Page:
Fall is upon us once more and with the sunny days we have ahead of us, many gardeners and home owners turn their sights on fall clean-up in their yards. Its fine to rake up your leaves, and hopefully compost them, pull faded annuals, plant spring bulbs and tidy up your yard. With pruner in-hand many of us can make the mistake of pruning way to late in the season. The following is a guide to what you should not prune in the fall. Have you ever wondered why your flowering shrubs don't flower, it may be you pruned it at the wrong time of year. Many shrubs bear flower buds for the following season on last year's wood, or "old wood" as its called. So if you prune now your are cutting next year's flowers off. Did you know that if you prune to late in the season you stimulate new growth, which will not have time to harden off before the first frost, which will be coming soon to our neck of the woods. This can weaken and damage the plant, so its best to leave the pruning until spring. So put down the pruners and save yourself some work and frustration for later. So here are the most common shrubs to just leave alone in the fall. The following information is from an article by Arricca Elin SanSone.
Oakleaf Hydrangea- which has leaves that somewhat resemble an oak tree, is a gorgeous shrub with lovely papery blooms from summer to fall. It also boasts bright autumn color, and some flowers remain intact all year to provide winter interest. But don’t cut oakleaf hydrangeas back like you do other types of hydrangeas, such as panicle hydrangeas, which bloom on new wood. Oakleaf hydrangeas bloom on old wood and never need trimmed except to cut off dead branches that don’t leaf out next spring.
Forsythia- Just when you need color the most after a long winter, this shrub bursts into bloom in early spring. Many types of forsythia can get large and unmanageable, so you may be tempted to hack them back in the fall. However, you’ll remove the buds that form next year’s bright yellow blooms. If your shrub has gotten too big, trim it next spring immediately after it finishes blooming. And next time, plant a new dwarf variety that will stay nice and compact.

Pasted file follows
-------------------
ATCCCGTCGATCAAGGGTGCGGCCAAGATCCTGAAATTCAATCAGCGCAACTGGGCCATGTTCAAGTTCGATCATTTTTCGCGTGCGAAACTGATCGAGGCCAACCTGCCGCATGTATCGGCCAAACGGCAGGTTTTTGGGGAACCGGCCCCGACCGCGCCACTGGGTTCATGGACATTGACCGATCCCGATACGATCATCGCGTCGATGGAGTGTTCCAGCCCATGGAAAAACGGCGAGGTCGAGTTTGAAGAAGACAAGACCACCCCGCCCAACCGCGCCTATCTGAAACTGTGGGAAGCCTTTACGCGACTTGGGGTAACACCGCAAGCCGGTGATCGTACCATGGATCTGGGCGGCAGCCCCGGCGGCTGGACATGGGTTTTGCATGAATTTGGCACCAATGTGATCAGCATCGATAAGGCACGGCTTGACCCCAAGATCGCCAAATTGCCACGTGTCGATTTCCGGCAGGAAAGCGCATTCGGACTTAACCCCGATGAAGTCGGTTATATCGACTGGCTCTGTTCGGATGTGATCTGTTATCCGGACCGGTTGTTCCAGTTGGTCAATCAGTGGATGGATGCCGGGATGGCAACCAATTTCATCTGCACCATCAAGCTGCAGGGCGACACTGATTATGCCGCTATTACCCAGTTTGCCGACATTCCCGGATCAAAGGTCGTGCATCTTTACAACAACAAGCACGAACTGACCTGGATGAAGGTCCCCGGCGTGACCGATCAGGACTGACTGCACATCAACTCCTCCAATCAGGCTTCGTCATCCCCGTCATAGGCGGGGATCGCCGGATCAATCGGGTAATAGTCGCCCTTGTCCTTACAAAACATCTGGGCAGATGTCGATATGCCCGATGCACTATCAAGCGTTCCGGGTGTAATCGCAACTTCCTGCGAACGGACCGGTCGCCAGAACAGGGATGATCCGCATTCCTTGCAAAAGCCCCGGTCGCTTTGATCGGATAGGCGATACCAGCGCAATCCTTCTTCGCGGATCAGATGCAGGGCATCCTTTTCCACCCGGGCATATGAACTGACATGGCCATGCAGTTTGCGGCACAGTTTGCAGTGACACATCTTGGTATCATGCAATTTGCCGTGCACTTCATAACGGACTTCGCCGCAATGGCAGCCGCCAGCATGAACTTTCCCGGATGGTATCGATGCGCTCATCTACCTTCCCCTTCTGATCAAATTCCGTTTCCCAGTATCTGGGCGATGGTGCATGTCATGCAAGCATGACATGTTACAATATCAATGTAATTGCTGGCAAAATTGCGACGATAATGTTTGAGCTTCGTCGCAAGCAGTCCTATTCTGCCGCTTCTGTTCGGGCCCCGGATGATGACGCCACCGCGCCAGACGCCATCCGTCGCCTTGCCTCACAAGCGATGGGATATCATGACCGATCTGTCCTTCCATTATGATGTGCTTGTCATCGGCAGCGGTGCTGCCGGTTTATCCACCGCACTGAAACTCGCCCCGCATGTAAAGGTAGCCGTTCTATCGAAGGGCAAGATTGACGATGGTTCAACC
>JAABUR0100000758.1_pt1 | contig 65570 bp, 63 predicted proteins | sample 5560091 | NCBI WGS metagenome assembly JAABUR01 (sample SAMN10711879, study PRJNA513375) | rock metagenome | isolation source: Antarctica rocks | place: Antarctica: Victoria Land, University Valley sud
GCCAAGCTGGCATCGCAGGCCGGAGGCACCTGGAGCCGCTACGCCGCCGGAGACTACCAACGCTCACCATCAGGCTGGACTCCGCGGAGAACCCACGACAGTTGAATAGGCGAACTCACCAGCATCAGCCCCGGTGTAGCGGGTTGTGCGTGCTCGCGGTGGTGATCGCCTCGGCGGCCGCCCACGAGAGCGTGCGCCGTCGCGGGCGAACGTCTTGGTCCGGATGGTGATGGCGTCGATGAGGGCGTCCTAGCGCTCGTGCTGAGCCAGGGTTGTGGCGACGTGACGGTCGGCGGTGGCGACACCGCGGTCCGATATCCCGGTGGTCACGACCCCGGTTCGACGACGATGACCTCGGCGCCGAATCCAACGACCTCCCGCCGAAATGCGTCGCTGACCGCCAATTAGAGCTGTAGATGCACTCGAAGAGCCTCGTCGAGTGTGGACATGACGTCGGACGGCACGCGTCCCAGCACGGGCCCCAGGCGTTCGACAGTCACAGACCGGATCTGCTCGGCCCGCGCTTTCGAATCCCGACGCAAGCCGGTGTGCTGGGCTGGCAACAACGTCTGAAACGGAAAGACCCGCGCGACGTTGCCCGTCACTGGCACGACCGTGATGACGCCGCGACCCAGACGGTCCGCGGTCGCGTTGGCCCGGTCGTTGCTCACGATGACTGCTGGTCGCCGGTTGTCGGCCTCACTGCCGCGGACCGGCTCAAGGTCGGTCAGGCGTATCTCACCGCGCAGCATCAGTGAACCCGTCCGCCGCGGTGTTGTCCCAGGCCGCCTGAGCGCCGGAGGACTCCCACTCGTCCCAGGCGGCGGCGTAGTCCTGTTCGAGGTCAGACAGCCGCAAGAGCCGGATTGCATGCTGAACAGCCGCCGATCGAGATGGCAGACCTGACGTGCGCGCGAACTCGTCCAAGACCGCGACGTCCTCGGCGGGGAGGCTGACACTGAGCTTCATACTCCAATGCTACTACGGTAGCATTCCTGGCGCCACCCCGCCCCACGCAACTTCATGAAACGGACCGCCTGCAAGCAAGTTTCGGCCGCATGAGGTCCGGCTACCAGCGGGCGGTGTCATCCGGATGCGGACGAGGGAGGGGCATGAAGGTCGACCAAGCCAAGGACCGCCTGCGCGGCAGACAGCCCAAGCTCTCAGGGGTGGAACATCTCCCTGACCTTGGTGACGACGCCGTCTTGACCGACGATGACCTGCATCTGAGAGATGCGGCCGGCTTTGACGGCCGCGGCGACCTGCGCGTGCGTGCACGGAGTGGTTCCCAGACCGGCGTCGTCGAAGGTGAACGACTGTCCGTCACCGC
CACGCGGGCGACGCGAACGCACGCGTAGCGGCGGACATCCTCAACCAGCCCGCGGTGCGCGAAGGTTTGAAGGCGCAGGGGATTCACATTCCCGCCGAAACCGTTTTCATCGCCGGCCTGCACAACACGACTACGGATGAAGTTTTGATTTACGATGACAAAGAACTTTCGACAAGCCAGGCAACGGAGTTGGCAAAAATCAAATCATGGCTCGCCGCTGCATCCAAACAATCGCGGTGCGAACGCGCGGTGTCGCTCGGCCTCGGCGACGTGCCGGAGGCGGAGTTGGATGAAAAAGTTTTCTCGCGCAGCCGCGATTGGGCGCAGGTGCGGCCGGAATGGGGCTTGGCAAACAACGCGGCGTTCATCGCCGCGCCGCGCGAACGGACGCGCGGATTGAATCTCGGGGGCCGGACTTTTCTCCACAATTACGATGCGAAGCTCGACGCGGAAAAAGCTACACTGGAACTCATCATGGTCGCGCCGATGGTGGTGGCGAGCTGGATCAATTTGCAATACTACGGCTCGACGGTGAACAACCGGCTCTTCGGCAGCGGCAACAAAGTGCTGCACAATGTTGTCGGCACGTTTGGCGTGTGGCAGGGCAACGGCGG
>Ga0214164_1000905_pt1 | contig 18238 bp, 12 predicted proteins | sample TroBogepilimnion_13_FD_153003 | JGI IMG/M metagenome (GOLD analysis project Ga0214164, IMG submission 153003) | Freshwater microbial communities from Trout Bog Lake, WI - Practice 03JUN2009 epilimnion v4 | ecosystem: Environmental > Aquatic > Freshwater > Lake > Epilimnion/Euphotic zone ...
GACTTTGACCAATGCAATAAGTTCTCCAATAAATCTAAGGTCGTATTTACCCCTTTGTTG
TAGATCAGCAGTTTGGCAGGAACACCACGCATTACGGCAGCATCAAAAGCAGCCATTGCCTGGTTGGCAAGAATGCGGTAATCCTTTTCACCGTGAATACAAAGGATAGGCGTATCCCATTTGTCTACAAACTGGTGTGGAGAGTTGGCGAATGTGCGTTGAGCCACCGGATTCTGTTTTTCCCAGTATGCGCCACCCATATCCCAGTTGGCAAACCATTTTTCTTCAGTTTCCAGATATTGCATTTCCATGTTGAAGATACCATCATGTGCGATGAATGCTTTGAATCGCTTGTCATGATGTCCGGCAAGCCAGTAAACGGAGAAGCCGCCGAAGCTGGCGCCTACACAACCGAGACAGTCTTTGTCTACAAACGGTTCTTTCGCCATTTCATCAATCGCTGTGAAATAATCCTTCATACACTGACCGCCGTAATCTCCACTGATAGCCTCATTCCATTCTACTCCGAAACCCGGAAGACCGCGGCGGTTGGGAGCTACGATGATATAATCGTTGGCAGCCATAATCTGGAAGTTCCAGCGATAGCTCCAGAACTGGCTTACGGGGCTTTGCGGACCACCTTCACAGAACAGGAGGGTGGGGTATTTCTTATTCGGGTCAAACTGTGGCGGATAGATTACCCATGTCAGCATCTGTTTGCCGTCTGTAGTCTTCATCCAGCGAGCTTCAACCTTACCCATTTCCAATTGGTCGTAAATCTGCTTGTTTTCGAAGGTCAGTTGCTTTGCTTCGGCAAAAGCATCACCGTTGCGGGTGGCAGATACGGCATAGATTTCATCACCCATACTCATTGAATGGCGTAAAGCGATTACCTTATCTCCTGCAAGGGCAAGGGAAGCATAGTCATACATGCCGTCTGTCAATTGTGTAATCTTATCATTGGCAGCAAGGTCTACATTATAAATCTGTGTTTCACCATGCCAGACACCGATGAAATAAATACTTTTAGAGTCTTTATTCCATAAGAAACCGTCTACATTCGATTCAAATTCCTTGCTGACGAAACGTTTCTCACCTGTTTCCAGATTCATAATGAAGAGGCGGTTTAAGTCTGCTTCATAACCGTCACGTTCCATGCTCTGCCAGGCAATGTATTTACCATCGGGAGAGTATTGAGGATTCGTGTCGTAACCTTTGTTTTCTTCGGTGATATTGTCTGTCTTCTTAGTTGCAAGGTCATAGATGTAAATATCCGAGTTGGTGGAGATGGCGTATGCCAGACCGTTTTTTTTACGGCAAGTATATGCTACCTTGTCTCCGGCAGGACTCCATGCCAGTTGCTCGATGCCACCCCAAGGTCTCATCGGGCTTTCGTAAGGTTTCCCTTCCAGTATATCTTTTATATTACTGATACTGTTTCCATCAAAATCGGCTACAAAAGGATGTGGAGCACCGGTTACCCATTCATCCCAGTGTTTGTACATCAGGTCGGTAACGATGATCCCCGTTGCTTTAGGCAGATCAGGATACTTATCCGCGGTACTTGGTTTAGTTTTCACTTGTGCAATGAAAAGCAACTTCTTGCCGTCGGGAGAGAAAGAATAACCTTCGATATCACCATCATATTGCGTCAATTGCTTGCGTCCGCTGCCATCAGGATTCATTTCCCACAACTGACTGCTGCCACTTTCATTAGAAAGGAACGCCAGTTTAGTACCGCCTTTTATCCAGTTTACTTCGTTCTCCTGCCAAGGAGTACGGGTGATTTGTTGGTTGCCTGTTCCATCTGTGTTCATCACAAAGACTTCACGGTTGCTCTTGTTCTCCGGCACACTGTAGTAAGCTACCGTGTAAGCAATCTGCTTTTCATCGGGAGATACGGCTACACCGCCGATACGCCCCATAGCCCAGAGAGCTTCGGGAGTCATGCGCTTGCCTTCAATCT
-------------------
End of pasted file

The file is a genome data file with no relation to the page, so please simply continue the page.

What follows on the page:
Lilac- is a gorgeous, old-fashioned shrub with spikes of fragrant purple, pink or white fragrant flowers in late spring. But if you prune in fall, you’ll chop off the blooms for next year. It should rarely be trimmed except to cut off dead branches. Also, look for new dwarf and re-blooming varieties if you want to plant a new lilac.
Ninebark- This native shrub has a lovely arching shape with green, chartreuse or dark burgundy leaves and tiny pink or white flowers in the spring. It’s actually a shrub you should never prune, except to trim back any dead branches when you see them. Otherwise, leave it be so you don’t destroy its shapely form. A terribly underutilized native shrub, ninebark is named for its numerous layers of bark which peel like birch. White clusters of flowers are followed by red seed heads, giving this plant a long bloom season.
Rhododendrons- have glossy evergreen leaves and gorgeous clusters of flowers in pinks, purples and white in the spring. But if you prune now, you’ll cut off next year’s flowers. If your shrub needs neatened up, trim immediately after the flowers fade in the spring.
Azaleas- also bloom on old wood, with next year’s flowers forming months after the current year’s flowers have died back. Prune only immediately after flowering if you need to shape it.
Weigela- This stunning shrub has gorgeous tube-shaped flowers that pollinators love, and you’ll totally miss out on them next year if you trim them in the fall. You’ve been warned.
Mountain Hydrangea- Like oakleaf hydrangeas, this type of hydrangea doesn’t need (or like) being pruned. While it’s fine to remove dead wood, don’t do it until late spring when the plant has leafed out so you can see what you’re doing.
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Article by Cindy Golia